The αE integrin chain CD103 identifies a subset of migratory dendritic cells (DCs) in the gut, lung, and skin. To gain further understanding of the function of CD103+ DCs in regulating adaptive immunity in vivo, we coupled ovalbumin (OVA) to the CD103 antibody M290 (M290.OVA). Intraperitoneal injection of M290.OVA induced OVA-specific CD8+ and CD4+ T-cell proliferation in lymph nodes (LNs) of wild-type but not CD103−/− mice, or in mice depleted of CD11c+ cells. In the absence of maturation stimuli, systemic antigen targeting to CD103+ DCs led to tolerance of CD8+ T cells, whereas coadministration of adjuvant induced cytotoxic T-lymphocyte (CTL) immunity and antibody production. Mucosal intratracheal application of M290.OVA also induced T-cell proliferation in mediastinal LNs, yet the functional outcome was tolerance that inhibited subsequent development of allergic airway inflammation and immunoglobulin E (IgE) responses to inhaled OVA. These findings identify antigen targeting to CD103+ DCs as a potential strategy to regulate immune responses in nonlymphoid mucosal tissues.
The role of CD4+ T cells in bladder autoimmune inflammation has not been identified due to the lack of a proper animal model. We investigated CD4+ T cell responses to bladder urothelial ovalbumin (OVA), a model self-antigen (Ag), in transgenic URO-OVA mice. The expression of bladder urothelial OVA rendered mice unresponsive to OVA and resulted in quick clearance of Ag-specific CD4+ T cells. Adoptive transfer of naïve OVA-specific CD4+ T cells led to exogenous T cell proliferation, activation, and bladder infiltration but no inflammatory induction. In contrast, adoptive transfer of pre-activated OVA-specific CD4+ T cells induced bladder inflammation. Studies further demonstrated that CD4+ T cells induced bladder inflammation in URO-OVA mice depleted of CD8+ T cells or deficient in the recombinase activating gene-1 (Rag-1−/−). These results indicate that urothelial Ag-specific CD4+ T cells can function as direct effector cells to induce bladder autoimmune inflammation independent of CD8+ T cells.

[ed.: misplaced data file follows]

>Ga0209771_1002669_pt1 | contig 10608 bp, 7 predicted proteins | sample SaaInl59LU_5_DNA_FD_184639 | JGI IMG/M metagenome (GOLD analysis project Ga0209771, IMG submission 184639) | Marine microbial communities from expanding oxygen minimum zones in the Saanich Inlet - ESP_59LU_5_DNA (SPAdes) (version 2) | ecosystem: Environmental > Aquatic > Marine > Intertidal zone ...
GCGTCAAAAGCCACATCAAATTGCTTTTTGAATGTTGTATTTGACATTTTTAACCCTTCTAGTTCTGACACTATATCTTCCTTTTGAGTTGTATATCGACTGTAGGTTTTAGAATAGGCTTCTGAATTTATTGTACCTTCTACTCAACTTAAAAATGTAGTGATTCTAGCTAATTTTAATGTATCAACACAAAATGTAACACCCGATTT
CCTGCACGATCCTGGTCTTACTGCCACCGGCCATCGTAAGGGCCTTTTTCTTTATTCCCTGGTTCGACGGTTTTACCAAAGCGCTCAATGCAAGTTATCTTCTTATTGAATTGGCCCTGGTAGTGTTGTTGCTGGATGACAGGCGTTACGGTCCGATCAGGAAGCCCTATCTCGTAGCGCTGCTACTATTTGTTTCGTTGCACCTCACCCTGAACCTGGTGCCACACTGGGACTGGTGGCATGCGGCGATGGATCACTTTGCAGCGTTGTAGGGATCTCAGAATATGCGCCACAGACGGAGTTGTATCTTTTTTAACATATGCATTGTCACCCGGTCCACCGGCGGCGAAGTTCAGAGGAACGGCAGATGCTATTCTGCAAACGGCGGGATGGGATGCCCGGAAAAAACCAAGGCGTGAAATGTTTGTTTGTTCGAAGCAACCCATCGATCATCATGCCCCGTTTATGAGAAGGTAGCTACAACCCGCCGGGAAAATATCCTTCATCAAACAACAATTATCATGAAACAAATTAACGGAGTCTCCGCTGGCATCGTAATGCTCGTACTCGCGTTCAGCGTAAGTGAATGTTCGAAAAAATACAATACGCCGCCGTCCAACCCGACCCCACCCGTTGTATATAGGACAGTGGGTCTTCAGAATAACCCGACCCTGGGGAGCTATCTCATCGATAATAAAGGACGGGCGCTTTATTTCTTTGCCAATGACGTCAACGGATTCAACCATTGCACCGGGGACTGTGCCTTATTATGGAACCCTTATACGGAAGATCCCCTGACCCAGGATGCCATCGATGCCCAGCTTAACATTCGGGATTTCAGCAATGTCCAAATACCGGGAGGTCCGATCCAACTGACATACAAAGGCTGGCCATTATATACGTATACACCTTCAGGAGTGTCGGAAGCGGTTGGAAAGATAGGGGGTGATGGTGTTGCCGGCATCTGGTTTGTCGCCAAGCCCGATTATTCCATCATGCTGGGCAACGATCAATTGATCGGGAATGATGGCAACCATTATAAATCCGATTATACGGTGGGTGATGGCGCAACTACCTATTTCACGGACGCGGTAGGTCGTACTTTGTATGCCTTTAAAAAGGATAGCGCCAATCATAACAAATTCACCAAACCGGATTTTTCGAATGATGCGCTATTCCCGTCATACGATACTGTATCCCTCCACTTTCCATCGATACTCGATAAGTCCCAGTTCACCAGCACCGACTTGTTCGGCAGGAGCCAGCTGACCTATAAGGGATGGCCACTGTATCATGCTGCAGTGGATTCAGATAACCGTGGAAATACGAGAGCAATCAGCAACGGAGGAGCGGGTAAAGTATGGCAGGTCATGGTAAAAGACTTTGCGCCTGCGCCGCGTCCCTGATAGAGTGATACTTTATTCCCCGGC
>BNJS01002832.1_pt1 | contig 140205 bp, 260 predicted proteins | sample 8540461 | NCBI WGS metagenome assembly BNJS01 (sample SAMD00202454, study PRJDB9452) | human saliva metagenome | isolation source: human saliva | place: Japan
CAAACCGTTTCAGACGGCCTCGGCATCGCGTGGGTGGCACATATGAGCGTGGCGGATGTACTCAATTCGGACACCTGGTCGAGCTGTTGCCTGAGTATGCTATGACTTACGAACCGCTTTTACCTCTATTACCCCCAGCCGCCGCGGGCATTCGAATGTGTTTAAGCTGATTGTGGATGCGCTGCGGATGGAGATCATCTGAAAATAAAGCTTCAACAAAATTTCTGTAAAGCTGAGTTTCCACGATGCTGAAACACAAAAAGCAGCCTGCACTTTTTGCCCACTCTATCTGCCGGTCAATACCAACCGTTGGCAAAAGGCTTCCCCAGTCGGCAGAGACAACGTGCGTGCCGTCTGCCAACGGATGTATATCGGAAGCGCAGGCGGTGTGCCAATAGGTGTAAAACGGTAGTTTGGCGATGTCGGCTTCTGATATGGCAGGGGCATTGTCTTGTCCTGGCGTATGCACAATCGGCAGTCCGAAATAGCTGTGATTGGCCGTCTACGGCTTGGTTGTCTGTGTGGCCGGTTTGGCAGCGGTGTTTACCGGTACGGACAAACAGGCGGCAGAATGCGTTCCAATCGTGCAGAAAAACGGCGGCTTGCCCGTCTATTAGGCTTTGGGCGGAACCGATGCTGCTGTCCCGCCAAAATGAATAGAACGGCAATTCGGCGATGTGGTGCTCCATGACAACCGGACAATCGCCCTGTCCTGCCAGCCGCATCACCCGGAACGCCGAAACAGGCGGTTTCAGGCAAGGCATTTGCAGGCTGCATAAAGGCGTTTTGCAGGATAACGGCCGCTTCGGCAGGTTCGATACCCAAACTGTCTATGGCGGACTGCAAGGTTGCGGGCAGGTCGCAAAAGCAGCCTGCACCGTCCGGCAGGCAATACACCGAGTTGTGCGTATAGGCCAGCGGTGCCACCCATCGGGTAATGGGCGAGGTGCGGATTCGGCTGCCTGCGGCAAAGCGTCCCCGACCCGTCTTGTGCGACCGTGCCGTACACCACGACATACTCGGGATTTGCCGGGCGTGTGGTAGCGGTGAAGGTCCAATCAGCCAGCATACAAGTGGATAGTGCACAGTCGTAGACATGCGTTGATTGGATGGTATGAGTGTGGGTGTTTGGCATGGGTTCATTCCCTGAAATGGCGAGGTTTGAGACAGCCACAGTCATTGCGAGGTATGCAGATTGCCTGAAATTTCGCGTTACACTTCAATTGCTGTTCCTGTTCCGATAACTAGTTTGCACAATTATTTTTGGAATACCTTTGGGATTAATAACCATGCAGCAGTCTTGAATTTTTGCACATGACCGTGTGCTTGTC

Bladder; Inflammation; Autoimmunity; T cells; Urothelium
Listeria monocytogenes promotes the induction of the T-helper 1 (Th1) cell response, while ovalbumin (OVA) induces a Th2 cell response and allergic reactions, such as airway hyperreactivity and immunoglobulin E (IgE) production. When mice were immunized with OVA on day 7 after L. monocytogenes infection, eosinophilia in bronchoalveolar lavage and the production of total IgE, OVA-specific IgE, interleukin-4 (IL-4), and IL-5 in the circulation were markedly suppressed. Cytokine responses, including IL-4, IL-5, IL-10, IL-13, and gamma interferon, to OVA were decreased in the spleen cell cultures obtained from OVA-immunized mice that had been infected with L. monocytogenes. Conversely, when OVA-immunized mice were infected with L. monocytogenes, conversion from the nonlethal infection to the lethal infection occurred. Host resistance to L. monocytogenes infection in OVA-immunized mice was enhanced by the administration of anti–IL-10 monoclonal antibody. The present study indicates that striking interference is observed between Th1-inducing L. monocytogenes infection and Th2-driven OVA-induced airway hyperreactivity.